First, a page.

How to Create a Searchable Resume to Effectively Submit Online

A character potentially submitting a resume online

Now that most recruiting takes place online, educator and other job seekers need to be prepared to design a resume, send a resume in an email or as an attachment to an email, create or upload a resume to an online resume site, upload it to a job or school district site, and write a resume that works for the web.

This new reality for creating resumes can seem like a daunting task to many job seekers. Instead of just creating your resume in Microsoft Word and sending it to various school districts, you now need to have different resume formats ready for different venues. Luckily it is not as complicated as it might first seem. The online versions of your resumes will have much the same content as your traditional resume; it is just the formatting that will make all the difference.

Online resumes, also known as eResumes continue to increase in popularity among school districts, recruiters, and human resources personnel. I don’t foresee this changing anytime soon.

Most teacher job opportunities are posted online on job boards hosted by school districts. In fact, many school districts now specifically state they don’t want to receive phone calls, emails, or personal contact outside of the online application system. These new stringent rules make the application process that much more important.

You want to ensure that your resume and cover letter will make it through the online tracking system / ATS - Applicant Tracking System so that it can be viewed by an actual person and get you an interview. And in order to do that, you need to have a properly formatted online resume or eResume.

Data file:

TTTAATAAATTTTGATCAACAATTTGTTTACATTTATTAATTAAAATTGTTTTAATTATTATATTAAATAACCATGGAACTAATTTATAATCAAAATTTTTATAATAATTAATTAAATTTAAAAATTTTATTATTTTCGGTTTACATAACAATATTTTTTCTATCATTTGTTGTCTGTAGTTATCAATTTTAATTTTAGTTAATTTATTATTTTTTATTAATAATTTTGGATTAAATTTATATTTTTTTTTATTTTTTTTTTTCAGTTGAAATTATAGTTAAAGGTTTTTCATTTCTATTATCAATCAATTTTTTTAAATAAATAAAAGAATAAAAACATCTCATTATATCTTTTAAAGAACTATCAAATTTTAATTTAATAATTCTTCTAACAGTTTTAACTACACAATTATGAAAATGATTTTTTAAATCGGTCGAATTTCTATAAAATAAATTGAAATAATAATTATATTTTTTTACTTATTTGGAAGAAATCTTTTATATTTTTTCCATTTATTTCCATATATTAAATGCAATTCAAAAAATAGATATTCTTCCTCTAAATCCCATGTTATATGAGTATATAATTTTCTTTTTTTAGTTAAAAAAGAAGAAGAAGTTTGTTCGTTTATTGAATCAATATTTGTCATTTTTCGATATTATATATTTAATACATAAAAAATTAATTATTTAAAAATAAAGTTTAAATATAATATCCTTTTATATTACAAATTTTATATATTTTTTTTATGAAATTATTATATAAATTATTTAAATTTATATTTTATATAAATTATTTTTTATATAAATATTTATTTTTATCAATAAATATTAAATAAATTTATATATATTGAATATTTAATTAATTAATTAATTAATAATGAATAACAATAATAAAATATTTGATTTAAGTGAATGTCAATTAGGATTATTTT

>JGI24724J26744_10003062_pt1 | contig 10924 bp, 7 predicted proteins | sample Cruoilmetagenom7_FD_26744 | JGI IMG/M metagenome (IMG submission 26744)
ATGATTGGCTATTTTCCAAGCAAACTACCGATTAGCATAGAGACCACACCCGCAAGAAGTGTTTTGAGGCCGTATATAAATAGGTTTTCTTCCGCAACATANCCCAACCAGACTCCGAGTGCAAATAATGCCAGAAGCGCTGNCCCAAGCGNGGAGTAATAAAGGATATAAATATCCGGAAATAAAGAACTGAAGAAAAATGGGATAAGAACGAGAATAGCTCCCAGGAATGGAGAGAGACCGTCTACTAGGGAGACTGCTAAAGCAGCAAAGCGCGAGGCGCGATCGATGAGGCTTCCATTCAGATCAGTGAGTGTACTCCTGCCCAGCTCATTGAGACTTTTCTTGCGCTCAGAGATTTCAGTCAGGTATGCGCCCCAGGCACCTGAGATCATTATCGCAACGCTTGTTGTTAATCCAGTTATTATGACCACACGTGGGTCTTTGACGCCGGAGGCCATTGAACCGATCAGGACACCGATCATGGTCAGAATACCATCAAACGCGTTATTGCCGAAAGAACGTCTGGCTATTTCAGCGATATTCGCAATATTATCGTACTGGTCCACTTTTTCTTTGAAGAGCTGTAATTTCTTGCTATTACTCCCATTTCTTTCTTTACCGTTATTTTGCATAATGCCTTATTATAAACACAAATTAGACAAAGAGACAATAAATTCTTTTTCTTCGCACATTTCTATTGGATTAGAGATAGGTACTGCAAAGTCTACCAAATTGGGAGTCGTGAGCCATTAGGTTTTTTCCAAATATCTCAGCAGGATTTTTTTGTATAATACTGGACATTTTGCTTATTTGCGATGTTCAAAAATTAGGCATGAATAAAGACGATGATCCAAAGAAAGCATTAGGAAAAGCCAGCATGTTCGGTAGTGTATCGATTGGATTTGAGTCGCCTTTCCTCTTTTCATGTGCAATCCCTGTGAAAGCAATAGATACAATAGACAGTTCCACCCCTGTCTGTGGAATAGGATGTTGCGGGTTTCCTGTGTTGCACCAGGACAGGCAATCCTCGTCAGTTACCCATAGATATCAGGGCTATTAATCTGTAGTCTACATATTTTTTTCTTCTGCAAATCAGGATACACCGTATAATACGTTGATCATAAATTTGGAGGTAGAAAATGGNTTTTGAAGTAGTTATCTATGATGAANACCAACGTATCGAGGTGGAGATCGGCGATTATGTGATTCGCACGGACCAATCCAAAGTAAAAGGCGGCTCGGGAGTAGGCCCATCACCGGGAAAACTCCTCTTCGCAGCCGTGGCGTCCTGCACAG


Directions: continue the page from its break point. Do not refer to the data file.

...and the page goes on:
Definition of an eResume

It is a resume specially prepared to be read by an electronic scanner, which uses Optical Character Recognition (OCR) technology to read, process, and track resumes. Online resumes include ASCII text, HTML, Digital, Internet, and Scannable Resumes.

Posting Your Resume Online

The aim of submitting your teacher or principal resume online is to maximize your chances of securing employment. However, submitting your resume randomly on the Internet can be a wasted effort if it doesn’t get to the human eye.

You can overcome this by getting your own personal website, displaying your resume on it, and then promoting it, provided your job search is not confidential. You can promote your website by starting a blog and regularly posting — ensure they relate to the education sector.

Search engines love updated content and the more you post information, the more likely search engines will notice your website.

Another way to promote your site is by including your URL in any post you create using social networking sites such as Google+, Twitter, MySpace, LinkedIn, and Facebook. If you connect to other professionals, potential employers or recruiters using these sites, you can update them about your job search and increase the chances of finding opportunities. Remember, this is only if you are not conducting a confidential job search.

Additionally, don’t forget how powerful having a LinkedIn profile can be! This serves as another form of an online resume that you can upload or cut and paste directly into your LinkedIn profile. Since many, many millions of people and companies use LinkedIn every day, this is a great platform to display your resume, network with other educators, and look for jobs.